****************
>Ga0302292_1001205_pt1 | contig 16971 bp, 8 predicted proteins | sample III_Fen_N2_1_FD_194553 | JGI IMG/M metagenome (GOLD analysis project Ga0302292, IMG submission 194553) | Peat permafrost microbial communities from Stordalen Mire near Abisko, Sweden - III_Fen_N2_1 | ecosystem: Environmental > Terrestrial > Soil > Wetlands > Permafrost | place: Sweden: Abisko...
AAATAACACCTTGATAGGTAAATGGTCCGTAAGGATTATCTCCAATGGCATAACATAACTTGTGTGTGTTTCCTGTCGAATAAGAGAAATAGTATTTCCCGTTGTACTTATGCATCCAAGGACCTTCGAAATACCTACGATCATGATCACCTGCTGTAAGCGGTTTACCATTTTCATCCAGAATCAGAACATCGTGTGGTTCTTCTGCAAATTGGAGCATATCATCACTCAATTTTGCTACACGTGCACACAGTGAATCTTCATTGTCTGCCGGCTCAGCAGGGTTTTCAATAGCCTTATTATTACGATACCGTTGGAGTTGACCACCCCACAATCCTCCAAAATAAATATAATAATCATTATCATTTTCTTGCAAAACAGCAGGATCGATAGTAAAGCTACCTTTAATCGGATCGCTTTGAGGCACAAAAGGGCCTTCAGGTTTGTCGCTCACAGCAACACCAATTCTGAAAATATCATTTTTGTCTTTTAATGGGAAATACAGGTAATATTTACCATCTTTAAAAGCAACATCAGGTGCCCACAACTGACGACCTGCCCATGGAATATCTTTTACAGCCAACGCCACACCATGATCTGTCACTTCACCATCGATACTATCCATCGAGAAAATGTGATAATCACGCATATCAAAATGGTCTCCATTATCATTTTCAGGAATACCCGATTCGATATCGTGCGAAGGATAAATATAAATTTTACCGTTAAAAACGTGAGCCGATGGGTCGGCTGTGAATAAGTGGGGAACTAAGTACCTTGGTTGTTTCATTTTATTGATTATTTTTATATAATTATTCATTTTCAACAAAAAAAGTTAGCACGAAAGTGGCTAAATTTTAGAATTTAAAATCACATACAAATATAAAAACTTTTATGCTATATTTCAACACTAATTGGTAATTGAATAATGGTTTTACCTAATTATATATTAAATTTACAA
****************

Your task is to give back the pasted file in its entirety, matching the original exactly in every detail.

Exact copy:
>Ga0302292_1001205_pt1 | contig 16971 bp, 8 predicted proteins | sample III_Fen_N2_1_FD_194553 | JGI IMG/M metagenome (GOLD analysis project Ga0302292, IMG submission 194553) | Peat permafrost microbial communities from Stordalen Mire near Abisko, Sweden - III_Fen_N2_1 | ecosystem: Environmental > Terrestrial > Soil > Wetlands > Permafrost | place: Sweden: Abisko...
AAATAACACCTTGATAGGTAAATGGTCCGTAAGGATTATCTCCAATGGCATAACATAACTTGTGTGTGTTTCCTGTCGAATAAGAGAAATAGTATTTCCCGTTGTACTTATGCATCCAAGGACCTTCGAAATACCTACGATCATGATCACCTGCTGTAAGCGGTTTACCATTTTCATCCAGAATCAGAACATCGTGTGGTTCTTCTGCAAATTGGAGCATATCATCACTCAATTTTGCTACACGTGCACACAGTGAATCTTCATTGTCTGCCGGCTCAGCAGGGTTTTCAATAGCCTTATTATTACGATACCGTTGGAGTTGACCACCCCACAATCCTCCAAAATAAATATAATAATCATTATCATTTTCTTGCAAAACAGCAGGATCGATAGTAAAGCTACCTTTAATCGGATCGCTTTGAGGCACAAAAGGGCCTTCAGGTTTGTCGCTCACAGCAACACCAATTCTGAAAATATCATTTTTGTCTTTTAATGGGAAATACAGGTAATATTTACCATCTTTAAAAGCAACATCAGGTGCCCACAACTGACGACCTGCCCATGGAATATCTTTTACAGCCAACGCCACACCATGATCTGTCACTTCACCATCGATACTATCCATCGAGAAAATGTGATAATCACGCATATCAAAATGGTCTCCATTATCATTTTCAGGAATACCCGATTCGATATCGTGCGAAGGATAAATATAAATTTTACCGTTAAAAACGTGAGCCGATGGGTCGGCTGTGAATAAGTGGGGAACTAAGTACCTTGGTTGTTTCATTTTATTGATTATTTTTATATAATTATTCATTTTCAACAAAAAAAGTTAGCACGAAAGTGGCTAAATTTTAGAATTTAAAATCACATACAAATATAAAAACTTTTATGCTATATTTCAACACTAATTGGTAATTGAATAATGGTTTTACCTAATTATATATTAAATTTACAA